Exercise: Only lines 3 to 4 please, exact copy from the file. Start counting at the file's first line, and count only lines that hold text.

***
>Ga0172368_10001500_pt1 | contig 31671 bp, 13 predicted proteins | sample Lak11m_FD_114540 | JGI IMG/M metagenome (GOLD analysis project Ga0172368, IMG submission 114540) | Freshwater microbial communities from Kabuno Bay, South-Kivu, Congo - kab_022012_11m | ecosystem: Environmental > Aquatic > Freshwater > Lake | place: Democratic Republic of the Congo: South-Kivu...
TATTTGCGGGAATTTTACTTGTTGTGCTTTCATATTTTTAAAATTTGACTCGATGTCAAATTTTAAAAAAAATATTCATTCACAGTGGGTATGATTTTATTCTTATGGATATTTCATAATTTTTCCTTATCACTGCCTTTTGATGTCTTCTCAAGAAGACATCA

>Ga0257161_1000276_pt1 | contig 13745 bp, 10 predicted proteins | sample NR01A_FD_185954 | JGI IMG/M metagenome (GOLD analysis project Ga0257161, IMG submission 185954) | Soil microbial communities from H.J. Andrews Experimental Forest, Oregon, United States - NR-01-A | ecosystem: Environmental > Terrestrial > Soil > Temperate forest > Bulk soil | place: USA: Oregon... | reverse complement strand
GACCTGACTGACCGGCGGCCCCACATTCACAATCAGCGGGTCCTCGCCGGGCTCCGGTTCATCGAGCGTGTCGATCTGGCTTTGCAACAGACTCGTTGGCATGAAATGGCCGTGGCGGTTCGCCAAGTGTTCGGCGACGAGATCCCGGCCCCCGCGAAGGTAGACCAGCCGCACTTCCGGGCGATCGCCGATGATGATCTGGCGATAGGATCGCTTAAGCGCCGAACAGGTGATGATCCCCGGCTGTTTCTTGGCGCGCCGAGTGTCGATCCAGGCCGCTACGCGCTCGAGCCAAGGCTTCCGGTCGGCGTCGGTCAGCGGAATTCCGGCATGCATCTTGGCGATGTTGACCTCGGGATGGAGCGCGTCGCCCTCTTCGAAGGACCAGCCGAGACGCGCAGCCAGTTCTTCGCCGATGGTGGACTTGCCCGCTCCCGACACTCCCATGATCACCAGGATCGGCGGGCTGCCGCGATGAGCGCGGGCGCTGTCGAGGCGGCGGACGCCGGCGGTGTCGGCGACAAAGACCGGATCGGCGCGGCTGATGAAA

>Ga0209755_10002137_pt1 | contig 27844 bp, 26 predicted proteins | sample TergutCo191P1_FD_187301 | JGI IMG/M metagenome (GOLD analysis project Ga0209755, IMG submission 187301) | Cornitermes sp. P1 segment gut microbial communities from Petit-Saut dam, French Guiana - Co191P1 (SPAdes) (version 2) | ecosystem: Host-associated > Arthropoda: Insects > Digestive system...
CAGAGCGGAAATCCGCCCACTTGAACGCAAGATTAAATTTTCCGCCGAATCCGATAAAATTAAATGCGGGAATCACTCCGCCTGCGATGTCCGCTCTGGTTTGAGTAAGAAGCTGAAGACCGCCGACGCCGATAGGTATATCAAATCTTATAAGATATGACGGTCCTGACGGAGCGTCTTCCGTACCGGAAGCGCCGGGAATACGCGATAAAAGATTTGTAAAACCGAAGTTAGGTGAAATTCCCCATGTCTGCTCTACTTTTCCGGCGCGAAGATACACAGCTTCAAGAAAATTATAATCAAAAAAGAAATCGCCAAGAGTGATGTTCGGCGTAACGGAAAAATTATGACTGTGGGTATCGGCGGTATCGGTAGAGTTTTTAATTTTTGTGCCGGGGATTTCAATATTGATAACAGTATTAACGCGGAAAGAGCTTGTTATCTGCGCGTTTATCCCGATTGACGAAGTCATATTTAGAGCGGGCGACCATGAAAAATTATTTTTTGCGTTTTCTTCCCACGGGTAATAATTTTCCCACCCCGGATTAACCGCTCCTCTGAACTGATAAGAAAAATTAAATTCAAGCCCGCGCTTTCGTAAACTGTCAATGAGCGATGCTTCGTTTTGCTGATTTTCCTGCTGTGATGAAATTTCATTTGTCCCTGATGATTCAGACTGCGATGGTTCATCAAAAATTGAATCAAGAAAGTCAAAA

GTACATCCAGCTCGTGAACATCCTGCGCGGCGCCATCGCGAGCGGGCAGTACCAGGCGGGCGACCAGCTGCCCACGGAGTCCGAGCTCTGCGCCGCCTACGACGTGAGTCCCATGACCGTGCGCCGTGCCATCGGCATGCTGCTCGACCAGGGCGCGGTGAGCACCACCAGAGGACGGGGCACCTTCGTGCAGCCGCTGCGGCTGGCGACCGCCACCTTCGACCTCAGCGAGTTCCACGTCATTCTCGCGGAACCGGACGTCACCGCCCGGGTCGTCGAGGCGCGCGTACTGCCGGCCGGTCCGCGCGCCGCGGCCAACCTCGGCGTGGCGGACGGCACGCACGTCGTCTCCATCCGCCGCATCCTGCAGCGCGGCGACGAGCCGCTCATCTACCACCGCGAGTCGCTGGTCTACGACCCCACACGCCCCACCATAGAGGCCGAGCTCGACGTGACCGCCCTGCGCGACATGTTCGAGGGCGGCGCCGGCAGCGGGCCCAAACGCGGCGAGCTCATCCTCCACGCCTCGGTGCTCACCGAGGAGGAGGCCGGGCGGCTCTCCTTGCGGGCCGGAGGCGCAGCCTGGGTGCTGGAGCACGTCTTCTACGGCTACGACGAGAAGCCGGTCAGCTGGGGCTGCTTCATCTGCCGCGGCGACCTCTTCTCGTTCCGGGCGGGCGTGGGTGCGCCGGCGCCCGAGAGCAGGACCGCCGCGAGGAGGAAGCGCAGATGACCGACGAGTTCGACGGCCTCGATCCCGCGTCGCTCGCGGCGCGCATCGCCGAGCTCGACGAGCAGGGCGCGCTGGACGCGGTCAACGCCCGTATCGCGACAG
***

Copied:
>Ga0257161_1000276_pt1 | contig 13745 bp, 10 predicted proteins | sample NR01A_FD_185954 | JGI IMG/M metagenome (GOLD analysis project Ga0257161, IMG submission 185954) | Soil microbial communities from H.J. Andrews Experimental Forest, Oregon, United States - NR-01-A | ecosystem: Environmental > Terrestrial > Soil > Temperate forest > Bulk soil | place: USA: Oregon... | reverse complement strand
GACCTGACTGACCGGCGGCCCCACATTCACAATCAGCGGGTCCTCGCCGGGCTCCGGTTCATCGAGCGTGTCGATCTGGCTTTGCAACAGACTCGTTGGCATGAAATGGCCGTGGCGGTTCGCCAAGTGTTCGGCGACGAGATCCCGGCCCCCGCGAAGGTAGACCAGCCGCACTTCCGGGCGATCGCCGATGATGATCTGGCGATAGGATCGCTTAAGCGCCGAACAGGTGATGATCCCCGGCTGTTTCTTGGCGCGCCGAGTGTCGATCCAGGCCGCTACGCGCTCGAGCCAAGGCTTCCGGTCGGCGTCGGTCAGCGGAATTCCGGCATGCATCTTGGCGATGTTGACCTCGGGATGGAGCGCGTCGCCCTCTTCGAAGGACCAGCCGAGACGCGCAGCCAGTTCTTCGCCGATGGTGGACTTGCCCGCTCCCGACACTCCCATGATCACCAGGATCGGCGGGCTGCCGCGATGAGCGCGGGCGCTGTCGAGGCGGCGGACGCCGGCGGTGTCGGCGACAAAGACCGGATCGGCGCGGCTGATGAAA